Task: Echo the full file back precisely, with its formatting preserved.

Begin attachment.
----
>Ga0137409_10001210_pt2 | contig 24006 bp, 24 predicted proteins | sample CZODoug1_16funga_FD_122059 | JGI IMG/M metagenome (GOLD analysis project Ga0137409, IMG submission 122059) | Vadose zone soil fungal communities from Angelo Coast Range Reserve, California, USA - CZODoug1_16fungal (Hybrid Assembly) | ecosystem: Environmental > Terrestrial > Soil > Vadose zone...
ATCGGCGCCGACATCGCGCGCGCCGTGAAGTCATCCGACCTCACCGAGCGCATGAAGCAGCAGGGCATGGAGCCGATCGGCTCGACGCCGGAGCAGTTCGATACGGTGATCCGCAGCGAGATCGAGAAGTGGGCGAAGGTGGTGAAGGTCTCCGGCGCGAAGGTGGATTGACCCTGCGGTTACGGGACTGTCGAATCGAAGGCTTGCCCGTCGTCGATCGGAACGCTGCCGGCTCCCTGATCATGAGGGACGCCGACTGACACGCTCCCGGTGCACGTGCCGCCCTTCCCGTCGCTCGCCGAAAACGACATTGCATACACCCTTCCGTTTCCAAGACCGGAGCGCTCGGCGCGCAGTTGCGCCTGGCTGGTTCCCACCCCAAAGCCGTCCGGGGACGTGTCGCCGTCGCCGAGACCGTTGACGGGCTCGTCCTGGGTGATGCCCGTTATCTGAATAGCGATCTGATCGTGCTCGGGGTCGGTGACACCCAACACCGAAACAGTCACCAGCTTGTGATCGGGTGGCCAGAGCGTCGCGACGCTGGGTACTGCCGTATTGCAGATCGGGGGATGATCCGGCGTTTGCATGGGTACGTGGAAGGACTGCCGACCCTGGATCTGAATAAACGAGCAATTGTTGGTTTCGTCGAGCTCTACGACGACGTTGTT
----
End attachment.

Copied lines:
>Ga0137409_10001210_pt2 | contig 24006 bp, 24 predicted proteins | sample CZODoug1_16funga_FD_122059 | JGI IMG/M metagenome (GOLD analysis project Ga0137409, IMG submission 122059) | Vadose zone soil fungal communities from Angelo Coast Range Reserve, California, USA - CZODoug1_16fungal (Hybrid Assembly) | ecosystem: Environmental > Terrestrial > Soil > Vadose zone...
ATCGGCGCCGACATCGCGCGCGCCGTGAAGTCATCCGACCTCACCGAGCGCATGAAGCAGCAGGGCATGGAGCCGATCGGCTCGACGCCGGAGCAGTTCGATACGGTGATCCGCAGCGAGATCGAGAAGTGGGCGAAGGTGGTGAAGGTCTCCGGCGCGAAGGTGGATTGACCCTGCGGTTACGGGACTGTCGAATCGAAGGCTTGCCCGTCGTCGATCGGAACGCTGCCGGCTCCCTGATCATGAGGGACGCCGACTGACACGCTCCCGGTGCACGTGCCGCCCTTCCCGTCGCTCGCCGAAAACGACATTGCATACACCCTTCCGTTTCCAAGACCGGAGCGCTCGGCGCGCAGTTGCGCCTGGCTGGTTCCCACCCCAAAGCCGTCCGGGGACGTGTCGCCGTCGCCGAGACCGTTGACGGGCTCGTCCTGGGTGATGCCCGTTATCTGAATAGCGATCTGATCGTGCTCGGGGTCGGTGACACCCAACACCGAAACAGTCACCAGCTTGTGATCGGGTGGCCAGAGCGTCGCGACGCTGGGTACTGCCGTATTGCAGATCGGGGGATGATCCGGCGTTTGCATGGGTACGTGGAAGGACTGCCGACCCTGGATCTGAATAAACGAGCAATTGTTGGTTTCGTCGAGCTCTACGACGACGTTGTT